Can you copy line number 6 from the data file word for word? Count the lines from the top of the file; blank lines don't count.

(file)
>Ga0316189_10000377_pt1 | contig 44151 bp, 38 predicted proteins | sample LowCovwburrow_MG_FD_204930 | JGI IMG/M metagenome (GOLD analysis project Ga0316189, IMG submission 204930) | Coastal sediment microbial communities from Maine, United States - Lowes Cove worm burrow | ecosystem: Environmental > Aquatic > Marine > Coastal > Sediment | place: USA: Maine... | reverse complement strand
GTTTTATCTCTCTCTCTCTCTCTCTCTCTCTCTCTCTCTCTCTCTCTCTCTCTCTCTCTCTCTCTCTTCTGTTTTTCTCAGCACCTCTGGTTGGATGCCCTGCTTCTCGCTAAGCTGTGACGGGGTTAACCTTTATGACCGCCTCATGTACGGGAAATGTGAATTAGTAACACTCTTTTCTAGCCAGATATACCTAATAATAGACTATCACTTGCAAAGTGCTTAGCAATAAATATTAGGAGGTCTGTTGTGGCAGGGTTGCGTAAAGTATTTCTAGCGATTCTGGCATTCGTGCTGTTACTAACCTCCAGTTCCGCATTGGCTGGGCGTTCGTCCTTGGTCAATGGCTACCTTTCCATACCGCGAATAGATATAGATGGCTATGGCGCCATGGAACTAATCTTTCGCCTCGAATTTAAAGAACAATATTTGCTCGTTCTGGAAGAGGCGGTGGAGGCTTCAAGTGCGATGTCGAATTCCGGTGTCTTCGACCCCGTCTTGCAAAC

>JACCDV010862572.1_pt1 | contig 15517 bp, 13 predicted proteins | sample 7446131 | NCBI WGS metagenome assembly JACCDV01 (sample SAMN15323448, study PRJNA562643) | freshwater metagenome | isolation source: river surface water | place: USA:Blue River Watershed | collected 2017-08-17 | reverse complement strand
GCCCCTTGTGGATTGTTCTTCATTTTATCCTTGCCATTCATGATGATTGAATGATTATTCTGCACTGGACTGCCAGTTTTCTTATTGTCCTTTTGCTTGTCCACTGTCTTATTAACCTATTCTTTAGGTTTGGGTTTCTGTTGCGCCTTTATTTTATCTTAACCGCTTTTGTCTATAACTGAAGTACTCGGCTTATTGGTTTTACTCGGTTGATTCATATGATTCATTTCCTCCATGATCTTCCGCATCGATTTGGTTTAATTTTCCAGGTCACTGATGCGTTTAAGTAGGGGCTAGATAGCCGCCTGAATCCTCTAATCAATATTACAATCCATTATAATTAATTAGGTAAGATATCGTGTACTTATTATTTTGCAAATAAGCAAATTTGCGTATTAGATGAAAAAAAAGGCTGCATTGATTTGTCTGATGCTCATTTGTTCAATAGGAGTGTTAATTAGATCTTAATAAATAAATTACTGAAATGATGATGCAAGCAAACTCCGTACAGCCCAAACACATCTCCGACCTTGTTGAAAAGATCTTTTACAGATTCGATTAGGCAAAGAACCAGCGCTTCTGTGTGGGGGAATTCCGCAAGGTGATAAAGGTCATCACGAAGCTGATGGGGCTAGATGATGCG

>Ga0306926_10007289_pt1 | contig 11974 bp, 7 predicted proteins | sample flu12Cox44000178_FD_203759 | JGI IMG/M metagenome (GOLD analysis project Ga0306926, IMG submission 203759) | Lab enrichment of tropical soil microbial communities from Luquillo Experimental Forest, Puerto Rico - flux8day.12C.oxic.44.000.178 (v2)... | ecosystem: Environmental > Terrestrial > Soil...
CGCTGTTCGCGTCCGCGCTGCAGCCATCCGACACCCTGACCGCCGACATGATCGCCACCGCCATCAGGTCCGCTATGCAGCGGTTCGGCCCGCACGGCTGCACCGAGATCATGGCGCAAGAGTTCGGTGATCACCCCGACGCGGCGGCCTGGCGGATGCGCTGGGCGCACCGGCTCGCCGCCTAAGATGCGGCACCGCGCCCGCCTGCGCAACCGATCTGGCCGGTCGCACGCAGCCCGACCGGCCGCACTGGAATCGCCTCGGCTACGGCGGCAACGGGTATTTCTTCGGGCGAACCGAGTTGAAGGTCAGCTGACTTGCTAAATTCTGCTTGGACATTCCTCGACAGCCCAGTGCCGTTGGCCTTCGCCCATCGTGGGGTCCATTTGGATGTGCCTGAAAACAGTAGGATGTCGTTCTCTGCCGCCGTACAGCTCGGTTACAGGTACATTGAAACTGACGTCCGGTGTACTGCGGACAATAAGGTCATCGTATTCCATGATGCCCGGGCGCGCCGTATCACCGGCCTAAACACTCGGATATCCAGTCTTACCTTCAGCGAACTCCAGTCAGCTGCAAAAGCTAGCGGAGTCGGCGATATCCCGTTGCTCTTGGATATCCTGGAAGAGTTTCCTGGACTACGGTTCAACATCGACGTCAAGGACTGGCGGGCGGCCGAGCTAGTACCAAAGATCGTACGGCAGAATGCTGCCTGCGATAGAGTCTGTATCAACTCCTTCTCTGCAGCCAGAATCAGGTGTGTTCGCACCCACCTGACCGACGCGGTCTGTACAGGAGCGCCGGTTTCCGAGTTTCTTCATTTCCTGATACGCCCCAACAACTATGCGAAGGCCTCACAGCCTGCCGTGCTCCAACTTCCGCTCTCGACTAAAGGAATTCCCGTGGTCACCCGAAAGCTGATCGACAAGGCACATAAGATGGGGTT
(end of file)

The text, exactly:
CGCTGTTCGCGTCCGCGCTGCAGCCATCCGACACCCTGACCGCCGACATGATCGCCACCGCCATCAGGTCCGCTATGCAGCGGTTCGGCCCGCACGGCTGCACCGAGATCATGGCGCAAGAGTTCGGTGATCACCCCGACGCGGCGGCCTGGCGGATGCGCTGGGCGCACCGGCTCGCCGCCTAAGATGCGGCACCGCGCCCGCCTGCGCAACCGATCTGGCCGGTCGCACGCAGCCCGACCGGCCGCACTGGAATCGCCTCGGCTACGGCGGCAACGGGTATTTCTTCGGGCGAACCGAGTTGAAGGTCAGCTGACTTGCTAAATTCTGCTTGGACATTCCTCGACAGCCCAGTGCCGTTGGCCTTCGCCCATCGTGGGGTCCATTTGGATGTGCCTGAAAACAGTAGGATGTCGTTCTCTGCCGCCGTACAGCTCGGTTACAGGTACATTGAAACTGACGTCCGGTGTACTGCGGACAATAAGGTCATCGTATTCCATGATGCCCGGGCGCGCCGTATCACCGGCCTAAACACTCGGATATCCAGTCTTACCTTCAGCGAACTCCAGTCAGCTGCAAAAGCTAGCGGAGTCGGCGATATCCCGTTGCTCTTGGATATCCTGGAAGAGTTTCCTGGACTACGGTTCAACATCGACGTCAAGGACTGGCGGGCGGCCGAGCTAGTACCAAAGATCGTACGGCAGAATGCTGCCTGCGATAGAGTCTGTATCAACTCCTTCTCTGCAGCCAGAATCAGGTGTGTTCGCACCCACCTGACCGACGCGGTCTGTACAGGAGCGCCGGTTTCCGAGTTTCTTCATTTCCTGATACGCCCCAACAACTATGCGAAGGCCTCACAGCCTGCCGTGCTCCAACTTCCGCTCTCGACTAAAGGAATTCCCGTGGTCACCCGAAAGCTGATCGACAAGGCACATAAGATGGGGTT